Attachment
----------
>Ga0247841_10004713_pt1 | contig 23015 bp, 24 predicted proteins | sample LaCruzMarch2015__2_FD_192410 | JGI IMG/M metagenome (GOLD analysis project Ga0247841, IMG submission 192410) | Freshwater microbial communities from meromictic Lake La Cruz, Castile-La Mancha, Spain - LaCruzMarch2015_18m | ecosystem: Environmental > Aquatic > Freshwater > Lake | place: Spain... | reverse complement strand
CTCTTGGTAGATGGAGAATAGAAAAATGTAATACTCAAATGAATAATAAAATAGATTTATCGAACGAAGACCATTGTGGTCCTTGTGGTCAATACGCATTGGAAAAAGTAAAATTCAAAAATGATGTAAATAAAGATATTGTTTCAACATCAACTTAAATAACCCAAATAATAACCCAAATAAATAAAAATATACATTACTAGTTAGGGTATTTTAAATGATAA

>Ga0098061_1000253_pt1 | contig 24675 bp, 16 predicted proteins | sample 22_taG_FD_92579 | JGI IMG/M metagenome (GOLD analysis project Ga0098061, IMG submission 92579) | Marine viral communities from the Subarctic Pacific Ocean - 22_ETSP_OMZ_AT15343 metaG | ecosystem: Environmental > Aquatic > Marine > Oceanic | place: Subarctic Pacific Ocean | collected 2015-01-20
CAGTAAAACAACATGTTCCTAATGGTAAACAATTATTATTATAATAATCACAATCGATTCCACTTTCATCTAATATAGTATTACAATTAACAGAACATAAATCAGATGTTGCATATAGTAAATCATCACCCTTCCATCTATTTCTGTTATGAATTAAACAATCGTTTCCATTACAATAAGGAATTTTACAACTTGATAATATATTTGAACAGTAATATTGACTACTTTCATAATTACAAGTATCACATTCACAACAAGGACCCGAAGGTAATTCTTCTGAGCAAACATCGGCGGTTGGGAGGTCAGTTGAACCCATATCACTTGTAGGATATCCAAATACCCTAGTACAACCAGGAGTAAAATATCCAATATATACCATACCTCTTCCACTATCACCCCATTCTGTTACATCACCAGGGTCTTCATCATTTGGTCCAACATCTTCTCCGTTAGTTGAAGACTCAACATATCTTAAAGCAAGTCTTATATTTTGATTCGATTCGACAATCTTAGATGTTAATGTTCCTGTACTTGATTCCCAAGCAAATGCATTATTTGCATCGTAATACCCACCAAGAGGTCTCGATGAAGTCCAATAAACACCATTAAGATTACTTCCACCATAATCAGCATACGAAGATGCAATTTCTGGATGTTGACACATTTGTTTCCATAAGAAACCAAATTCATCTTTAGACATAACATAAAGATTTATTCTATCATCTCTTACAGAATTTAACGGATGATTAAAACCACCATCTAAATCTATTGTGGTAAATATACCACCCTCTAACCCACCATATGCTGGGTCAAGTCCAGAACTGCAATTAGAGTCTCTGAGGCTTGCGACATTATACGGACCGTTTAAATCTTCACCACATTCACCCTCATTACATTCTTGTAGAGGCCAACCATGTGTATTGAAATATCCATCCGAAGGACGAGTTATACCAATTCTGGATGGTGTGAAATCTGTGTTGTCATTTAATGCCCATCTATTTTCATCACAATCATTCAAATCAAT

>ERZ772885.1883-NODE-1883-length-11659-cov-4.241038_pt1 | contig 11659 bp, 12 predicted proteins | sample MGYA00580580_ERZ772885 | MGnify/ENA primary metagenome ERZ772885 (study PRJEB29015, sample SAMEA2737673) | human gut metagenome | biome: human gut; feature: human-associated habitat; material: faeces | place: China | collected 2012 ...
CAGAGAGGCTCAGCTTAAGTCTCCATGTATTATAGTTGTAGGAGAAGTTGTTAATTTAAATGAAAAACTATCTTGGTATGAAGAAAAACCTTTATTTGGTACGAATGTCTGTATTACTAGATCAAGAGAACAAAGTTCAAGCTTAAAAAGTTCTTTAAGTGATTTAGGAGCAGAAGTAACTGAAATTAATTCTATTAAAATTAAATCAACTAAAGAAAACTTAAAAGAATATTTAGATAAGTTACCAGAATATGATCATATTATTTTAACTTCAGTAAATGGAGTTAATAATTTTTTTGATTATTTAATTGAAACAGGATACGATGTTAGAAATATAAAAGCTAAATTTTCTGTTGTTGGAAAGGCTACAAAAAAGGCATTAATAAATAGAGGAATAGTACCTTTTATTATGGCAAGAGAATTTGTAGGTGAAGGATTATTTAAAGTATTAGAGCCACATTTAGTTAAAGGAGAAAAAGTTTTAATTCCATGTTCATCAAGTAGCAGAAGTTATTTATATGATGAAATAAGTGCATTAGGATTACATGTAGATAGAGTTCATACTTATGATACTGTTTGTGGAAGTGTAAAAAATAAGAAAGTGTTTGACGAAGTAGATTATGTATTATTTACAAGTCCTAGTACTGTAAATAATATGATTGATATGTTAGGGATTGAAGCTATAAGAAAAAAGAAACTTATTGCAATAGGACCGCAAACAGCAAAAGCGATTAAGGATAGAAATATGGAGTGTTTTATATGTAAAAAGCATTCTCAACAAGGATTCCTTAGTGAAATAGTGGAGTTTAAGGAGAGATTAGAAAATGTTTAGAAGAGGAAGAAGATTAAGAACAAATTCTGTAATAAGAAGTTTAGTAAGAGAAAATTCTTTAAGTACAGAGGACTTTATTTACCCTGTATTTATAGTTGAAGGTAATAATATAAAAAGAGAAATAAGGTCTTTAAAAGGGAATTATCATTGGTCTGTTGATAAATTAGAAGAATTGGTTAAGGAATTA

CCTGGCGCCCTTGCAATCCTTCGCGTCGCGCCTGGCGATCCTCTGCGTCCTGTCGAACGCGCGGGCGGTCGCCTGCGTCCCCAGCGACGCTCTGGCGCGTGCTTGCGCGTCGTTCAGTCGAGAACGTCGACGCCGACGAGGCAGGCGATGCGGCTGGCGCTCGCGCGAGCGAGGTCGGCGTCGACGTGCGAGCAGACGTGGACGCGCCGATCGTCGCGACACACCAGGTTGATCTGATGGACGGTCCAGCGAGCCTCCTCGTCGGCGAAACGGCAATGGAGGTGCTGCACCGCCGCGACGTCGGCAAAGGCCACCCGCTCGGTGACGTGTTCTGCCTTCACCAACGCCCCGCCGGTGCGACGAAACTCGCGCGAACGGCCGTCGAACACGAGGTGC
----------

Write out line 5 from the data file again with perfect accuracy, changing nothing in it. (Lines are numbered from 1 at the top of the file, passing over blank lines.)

>ERZ772885.1883-NODE-1883-length-11659-cov-4.241038_pt1 | contig 11659 bp, 12 predicted proteins | sample MGYA00580580_ERZ772885 | MGnify/ENA primary metagenome ERZ772885 (study PRJEB29015, sample SAMEA2737673) | human gut metagenome | biome: human gut; feature: human-associated habitat; material: faeces | place: China | collected 2012 ...